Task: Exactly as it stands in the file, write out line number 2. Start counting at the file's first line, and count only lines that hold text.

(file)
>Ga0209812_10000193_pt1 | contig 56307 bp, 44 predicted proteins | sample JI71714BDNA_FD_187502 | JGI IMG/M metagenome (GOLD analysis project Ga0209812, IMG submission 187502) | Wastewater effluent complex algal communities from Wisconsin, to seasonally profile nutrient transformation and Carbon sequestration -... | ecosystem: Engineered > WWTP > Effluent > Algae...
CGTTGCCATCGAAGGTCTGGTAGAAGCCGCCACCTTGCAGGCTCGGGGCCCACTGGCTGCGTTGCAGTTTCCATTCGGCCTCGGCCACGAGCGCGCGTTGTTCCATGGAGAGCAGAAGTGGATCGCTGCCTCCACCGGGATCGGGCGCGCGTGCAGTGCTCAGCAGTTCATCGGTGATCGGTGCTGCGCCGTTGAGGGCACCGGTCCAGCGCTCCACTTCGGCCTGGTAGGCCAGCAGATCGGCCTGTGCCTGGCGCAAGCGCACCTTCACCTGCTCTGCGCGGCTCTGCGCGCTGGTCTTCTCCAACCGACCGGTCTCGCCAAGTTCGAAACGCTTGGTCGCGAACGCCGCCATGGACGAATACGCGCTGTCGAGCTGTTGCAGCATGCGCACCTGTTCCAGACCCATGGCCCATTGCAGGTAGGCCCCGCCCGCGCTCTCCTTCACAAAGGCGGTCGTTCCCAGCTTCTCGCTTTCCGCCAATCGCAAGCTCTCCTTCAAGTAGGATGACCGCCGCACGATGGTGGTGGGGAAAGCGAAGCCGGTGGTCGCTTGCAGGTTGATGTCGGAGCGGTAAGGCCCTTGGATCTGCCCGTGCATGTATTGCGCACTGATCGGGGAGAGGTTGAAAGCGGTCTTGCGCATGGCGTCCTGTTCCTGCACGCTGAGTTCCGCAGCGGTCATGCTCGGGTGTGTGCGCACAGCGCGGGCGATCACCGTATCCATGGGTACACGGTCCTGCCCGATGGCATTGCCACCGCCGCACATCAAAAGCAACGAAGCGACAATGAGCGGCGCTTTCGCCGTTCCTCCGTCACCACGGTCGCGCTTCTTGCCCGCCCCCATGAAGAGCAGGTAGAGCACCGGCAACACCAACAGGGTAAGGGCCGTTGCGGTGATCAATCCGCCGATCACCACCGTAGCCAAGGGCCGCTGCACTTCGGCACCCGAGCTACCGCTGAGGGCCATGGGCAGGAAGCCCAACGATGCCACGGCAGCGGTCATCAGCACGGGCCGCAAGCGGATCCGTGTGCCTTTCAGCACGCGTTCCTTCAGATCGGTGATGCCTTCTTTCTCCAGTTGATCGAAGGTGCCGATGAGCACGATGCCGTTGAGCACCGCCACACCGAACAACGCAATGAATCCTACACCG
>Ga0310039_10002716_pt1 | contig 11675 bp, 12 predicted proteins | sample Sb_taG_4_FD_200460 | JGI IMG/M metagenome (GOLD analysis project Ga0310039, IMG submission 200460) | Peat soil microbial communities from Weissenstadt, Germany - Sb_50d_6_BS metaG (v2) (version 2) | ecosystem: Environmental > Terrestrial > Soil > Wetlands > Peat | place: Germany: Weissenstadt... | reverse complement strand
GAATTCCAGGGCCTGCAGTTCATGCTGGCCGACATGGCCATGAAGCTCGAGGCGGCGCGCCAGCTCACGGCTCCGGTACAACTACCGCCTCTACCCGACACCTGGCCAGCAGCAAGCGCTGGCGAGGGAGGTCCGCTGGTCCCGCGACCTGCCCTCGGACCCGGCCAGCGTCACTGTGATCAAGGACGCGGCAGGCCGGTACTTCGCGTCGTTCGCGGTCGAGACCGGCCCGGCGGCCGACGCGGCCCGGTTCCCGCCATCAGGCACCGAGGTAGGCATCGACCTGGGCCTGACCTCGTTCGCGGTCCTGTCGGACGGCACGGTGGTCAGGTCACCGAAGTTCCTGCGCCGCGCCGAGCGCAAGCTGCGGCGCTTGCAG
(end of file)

CGTTGCCATCGAAGGTCTGGTAGAAGCCGCCACCTTGCAGGCTCGGGGCCCACTGGCTGCGTTGCAGTTTCCATTCGGCCTCGGCCACGAGCGCGCGTTGTTCCATGGAGAGCAGAAGTGGATCGCTGCCTCCACCGGGATCGGGCGCGCGTGCAGTGCTCAGCAGTTCATCGGTGATCGGTGCTGCGCCGTTGAGGGCACCGGTCCAGCGCTCCACTTCGGCCTGGTAGGCCAGCAGATCGGCCTGTGCCTGGCGCAAGCGCACCTTCACCTGCTCTGCGCGGCTCTGCGCGCTGGTCTTCTCCAACCGACCGGTCTCGCCAAGTTCGAAACGCTTGGTCGCGAACGCCGCCATGGACGAATACGCGCTGTCGAGCTGTTGCAGCATGCGCACCTGTTCCAGACCCATGGCCCATTGCAGGTAGGCCCCGCCCGCGCTCTCCTTCACAAAGGCGGTCGTTCCCAGCTTCTCGCTTTCCGCCAATCGCAAGCTCTCCTTCAAGTAGGATGACCGCCGCACGATGGTGGTGGGGAAAGCGAAGCCGGTGGTCGCTTGCAGGTTGATGTCGGAGCGGTAAGGCCCTTGGATCTGCCCGTGCATGTATTGCGCACTGATCGGGGAGAGGTTGAAAGCGGTCTTGCGCATGGCGTCCTGTTCCTGCACGCTGAGTTCCGCAGCGGTCATGCTCGGGTGTGTGCGCACAGCGCGGGCGATCACCGTATCCATGGGTACACGGTCCTGCCCGATGGCATTGCCACCGCCGCACATCAAAAGCAACGAAGCGACAATGAGCGGCGCTTTCGCCGTTCCTCCGTCACCACGGTCGCGCTTCTTGCCCGCCCCCATGAAGAGCAGGTAGAGCACCGGCAACACCAACAGGGTAAGGGCCGTTGCGGTGATCAATCCGCCGATCACCACCGTAGCCAAGGGCCGCTGCACTTCGGCACCCGAGCTACCGCTGAGGGCCATGGGCAGGAAGCCCAACGATGCCACGGCAGCGGTCATCAGCACGGGCCGCAAGCGGATCCGTGTGCCTTTCAGCACGCGTTCCTTCAGATCGGTGATGCCTTCTTTCTCCAGTTGATCGAAGGTGCCGATGAGCACGATGCCGTTGAGCACCGCCACACCGAACAACGCAATGAATCCTACACCG